Scottish Liberal Democrat leader Willie Rennie and Liberal Democrat leader Ed Davey have today used a campaign stop in Edinburgh to warn that vaccine passports are undercover ID cards.
Ed Davey is expected to demand a vote in the UK Parliament on the Prime Minister’s controversial proposals. Willie Rennie will join him and urge the Scottish Government to suspend plans until MSPs can reconvene and scrutinise the plan after the election.
Despite the recent announcement in favour, Nicola Sturgeon previously told Willie Rennie during an exchange in the Scottish Parliament that the Scottish Government “...have no plans to introduce immunity passports…”
Civil rights campaign groups such as Big Brother Watch, Liberty, the Joint Council for the Welfare of Immigrants (JCWI) and Privacy International have also set out their opposition to vaccine passports.
Willie Rennie said:
"It would be unfair for millions of young people who have sacrificed so much in the last year to lose out and a major step for the government to insist on medical treatment before people can access every day services.
“The SNP tried to create a super ID database to share lots of private information between 120 public sector bodies from Quality Meat Scotland to the Royal Botanical Gardens. So we are right to be wary of their plans for vaccine passports.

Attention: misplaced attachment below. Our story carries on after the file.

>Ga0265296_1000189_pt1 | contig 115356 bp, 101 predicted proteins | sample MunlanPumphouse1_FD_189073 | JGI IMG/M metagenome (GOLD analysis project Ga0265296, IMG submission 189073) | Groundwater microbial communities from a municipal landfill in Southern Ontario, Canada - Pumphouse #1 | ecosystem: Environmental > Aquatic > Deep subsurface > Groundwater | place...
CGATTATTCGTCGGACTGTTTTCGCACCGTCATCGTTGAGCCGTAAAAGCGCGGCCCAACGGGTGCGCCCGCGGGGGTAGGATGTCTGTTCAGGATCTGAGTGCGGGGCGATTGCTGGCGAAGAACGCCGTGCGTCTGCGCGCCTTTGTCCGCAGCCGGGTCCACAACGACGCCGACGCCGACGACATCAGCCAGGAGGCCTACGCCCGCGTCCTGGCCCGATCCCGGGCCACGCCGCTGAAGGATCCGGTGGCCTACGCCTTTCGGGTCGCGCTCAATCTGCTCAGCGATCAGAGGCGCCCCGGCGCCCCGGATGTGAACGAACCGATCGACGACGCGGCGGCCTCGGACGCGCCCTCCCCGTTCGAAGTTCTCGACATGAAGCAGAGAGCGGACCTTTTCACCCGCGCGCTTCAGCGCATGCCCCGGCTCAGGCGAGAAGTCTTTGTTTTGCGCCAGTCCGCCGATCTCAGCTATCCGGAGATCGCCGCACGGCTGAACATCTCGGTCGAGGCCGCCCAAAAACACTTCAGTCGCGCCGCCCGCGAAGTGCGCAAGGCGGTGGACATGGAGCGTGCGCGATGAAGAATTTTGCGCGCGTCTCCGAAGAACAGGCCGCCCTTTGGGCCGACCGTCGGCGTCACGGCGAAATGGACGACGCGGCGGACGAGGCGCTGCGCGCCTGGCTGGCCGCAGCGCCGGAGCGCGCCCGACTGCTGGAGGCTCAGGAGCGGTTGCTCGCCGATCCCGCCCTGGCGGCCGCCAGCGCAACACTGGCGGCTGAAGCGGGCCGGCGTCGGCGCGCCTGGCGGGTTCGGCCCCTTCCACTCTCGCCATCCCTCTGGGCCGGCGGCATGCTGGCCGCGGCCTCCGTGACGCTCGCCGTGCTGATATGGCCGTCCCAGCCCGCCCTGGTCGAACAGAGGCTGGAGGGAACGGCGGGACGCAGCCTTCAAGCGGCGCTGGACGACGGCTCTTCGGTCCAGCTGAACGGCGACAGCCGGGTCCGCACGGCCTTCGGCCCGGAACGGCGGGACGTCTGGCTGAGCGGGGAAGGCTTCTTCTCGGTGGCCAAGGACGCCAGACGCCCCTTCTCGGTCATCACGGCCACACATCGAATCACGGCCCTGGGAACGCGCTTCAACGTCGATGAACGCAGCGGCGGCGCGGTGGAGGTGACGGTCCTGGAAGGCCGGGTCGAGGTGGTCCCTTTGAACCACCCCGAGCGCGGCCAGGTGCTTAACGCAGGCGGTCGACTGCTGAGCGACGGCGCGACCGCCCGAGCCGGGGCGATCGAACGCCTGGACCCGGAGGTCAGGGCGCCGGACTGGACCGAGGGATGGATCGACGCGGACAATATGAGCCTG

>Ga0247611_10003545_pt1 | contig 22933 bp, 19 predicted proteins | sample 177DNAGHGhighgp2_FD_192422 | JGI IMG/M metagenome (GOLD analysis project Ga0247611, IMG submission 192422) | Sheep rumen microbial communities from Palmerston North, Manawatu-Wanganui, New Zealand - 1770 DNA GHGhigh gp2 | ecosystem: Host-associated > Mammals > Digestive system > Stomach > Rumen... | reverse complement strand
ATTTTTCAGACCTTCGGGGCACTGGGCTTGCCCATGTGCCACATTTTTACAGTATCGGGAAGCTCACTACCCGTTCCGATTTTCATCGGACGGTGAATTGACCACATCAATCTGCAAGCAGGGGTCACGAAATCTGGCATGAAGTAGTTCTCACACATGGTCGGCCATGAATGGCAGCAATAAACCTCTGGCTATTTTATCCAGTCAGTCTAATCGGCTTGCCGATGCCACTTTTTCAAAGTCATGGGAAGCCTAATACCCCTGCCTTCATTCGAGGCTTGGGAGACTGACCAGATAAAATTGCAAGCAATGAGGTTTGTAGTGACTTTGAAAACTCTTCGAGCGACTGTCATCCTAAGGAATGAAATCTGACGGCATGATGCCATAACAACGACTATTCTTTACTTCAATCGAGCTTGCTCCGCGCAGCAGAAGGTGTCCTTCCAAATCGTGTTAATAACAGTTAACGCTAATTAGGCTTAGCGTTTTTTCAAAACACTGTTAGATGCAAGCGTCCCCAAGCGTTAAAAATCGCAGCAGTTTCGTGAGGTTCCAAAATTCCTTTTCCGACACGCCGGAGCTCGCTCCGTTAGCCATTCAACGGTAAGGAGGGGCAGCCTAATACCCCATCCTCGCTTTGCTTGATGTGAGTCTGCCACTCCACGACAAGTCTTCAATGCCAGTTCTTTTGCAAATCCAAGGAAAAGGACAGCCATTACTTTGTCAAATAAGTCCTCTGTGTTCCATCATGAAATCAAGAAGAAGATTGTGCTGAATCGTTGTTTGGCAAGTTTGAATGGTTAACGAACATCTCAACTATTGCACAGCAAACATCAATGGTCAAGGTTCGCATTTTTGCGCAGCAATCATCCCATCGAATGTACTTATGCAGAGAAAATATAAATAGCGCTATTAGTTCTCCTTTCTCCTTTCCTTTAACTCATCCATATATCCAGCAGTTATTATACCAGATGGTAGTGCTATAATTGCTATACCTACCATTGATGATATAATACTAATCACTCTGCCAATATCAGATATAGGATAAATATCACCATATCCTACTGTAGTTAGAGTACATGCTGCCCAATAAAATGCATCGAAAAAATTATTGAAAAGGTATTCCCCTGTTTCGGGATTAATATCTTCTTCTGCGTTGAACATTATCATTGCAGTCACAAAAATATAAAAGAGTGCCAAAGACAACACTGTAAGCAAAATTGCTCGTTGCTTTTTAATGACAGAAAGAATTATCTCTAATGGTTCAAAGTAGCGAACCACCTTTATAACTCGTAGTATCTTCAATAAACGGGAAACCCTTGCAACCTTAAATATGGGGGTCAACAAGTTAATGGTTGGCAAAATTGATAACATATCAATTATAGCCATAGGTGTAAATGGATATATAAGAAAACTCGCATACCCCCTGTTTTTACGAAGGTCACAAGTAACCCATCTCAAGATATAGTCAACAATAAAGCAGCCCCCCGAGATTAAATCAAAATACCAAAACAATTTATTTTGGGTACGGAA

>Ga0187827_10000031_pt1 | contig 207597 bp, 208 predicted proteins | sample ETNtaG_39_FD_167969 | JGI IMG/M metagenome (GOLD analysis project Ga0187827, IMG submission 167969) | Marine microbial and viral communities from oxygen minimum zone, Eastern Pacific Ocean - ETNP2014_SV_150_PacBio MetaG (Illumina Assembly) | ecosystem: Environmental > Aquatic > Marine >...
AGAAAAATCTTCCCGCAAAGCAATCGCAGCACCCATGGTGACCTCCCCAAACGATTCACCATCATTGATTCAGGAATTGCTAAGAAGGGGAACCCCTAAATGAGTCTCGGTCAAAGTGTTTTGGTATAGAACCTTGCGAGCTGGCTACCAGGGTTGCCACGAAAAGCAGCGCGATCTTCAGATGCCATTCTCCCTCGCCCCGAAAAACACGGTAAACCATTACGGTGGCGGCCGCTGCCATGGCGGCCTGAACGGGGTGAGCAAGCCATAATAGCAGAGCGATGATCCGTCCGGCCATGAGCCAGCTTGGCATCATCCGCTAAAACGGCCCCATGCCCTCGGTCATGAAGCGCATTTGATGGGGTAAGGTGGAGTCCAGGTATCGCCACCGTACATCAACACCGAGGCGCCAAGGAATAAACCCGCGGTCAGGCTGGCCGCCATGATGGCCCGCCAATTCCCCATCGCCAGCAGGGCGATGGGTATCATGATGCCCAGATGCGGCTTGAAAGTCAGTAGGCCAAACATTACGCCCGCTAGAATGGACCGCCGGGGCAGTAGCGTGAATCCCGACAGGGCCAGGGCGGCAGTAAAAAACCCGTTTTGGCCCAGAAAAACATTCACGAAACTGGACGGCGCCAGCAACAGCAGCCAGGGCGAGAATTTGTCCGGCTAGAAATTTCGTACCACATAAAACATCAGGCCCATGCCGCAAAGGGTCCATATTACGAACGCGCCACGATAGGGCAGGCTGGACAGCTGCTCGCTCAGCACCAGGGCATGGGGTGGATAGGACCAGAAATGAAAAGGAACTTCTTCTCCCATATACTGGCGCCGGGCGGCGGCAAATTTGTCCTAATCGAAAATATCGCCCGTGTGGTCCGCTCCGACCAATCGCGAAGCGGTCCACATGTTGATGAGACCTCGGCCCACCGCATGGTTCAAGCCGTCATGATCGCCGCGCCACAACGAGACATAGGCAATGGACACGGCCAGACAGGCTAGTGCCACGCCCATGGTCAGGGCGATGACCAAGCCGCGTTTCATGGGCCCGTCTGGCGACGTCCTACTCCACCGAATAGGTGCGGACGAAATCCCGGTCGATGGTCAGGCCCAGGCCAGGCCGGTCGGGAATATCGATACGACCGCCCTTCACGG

"This seems like an almighty bureaucracy that would need to be created, at considerable cost, for limited benefit for such a short time. The best way to restore our liberties is to suppress the virus with the voluntary use of the vaccine and measured restrictions. There are no shortcuts.
"The First Minister should listen to her own words from December when she told me that vaccine passports were "not something that we plan to have or that we favour".
Ed Davey said:
"Vaccine passports are undercover ID cards. With government's north and south of the border previously attracted to ID cards, we must be extra vigilant about this development.
“Liberal Democrats opposed ID cards because of the concern about government storing personal information on a super database which could be misused in future.
"Neither the UK or Scottish Governments have ruled out using vaccine passports to limit access to public spaces, services and events.
“The best way to keep our country safe is suppress the community spread of the virus by vaccinating as many people as possible and finally delivering widespread asymptomatic testing so that new strains can be tracked and eliminated.”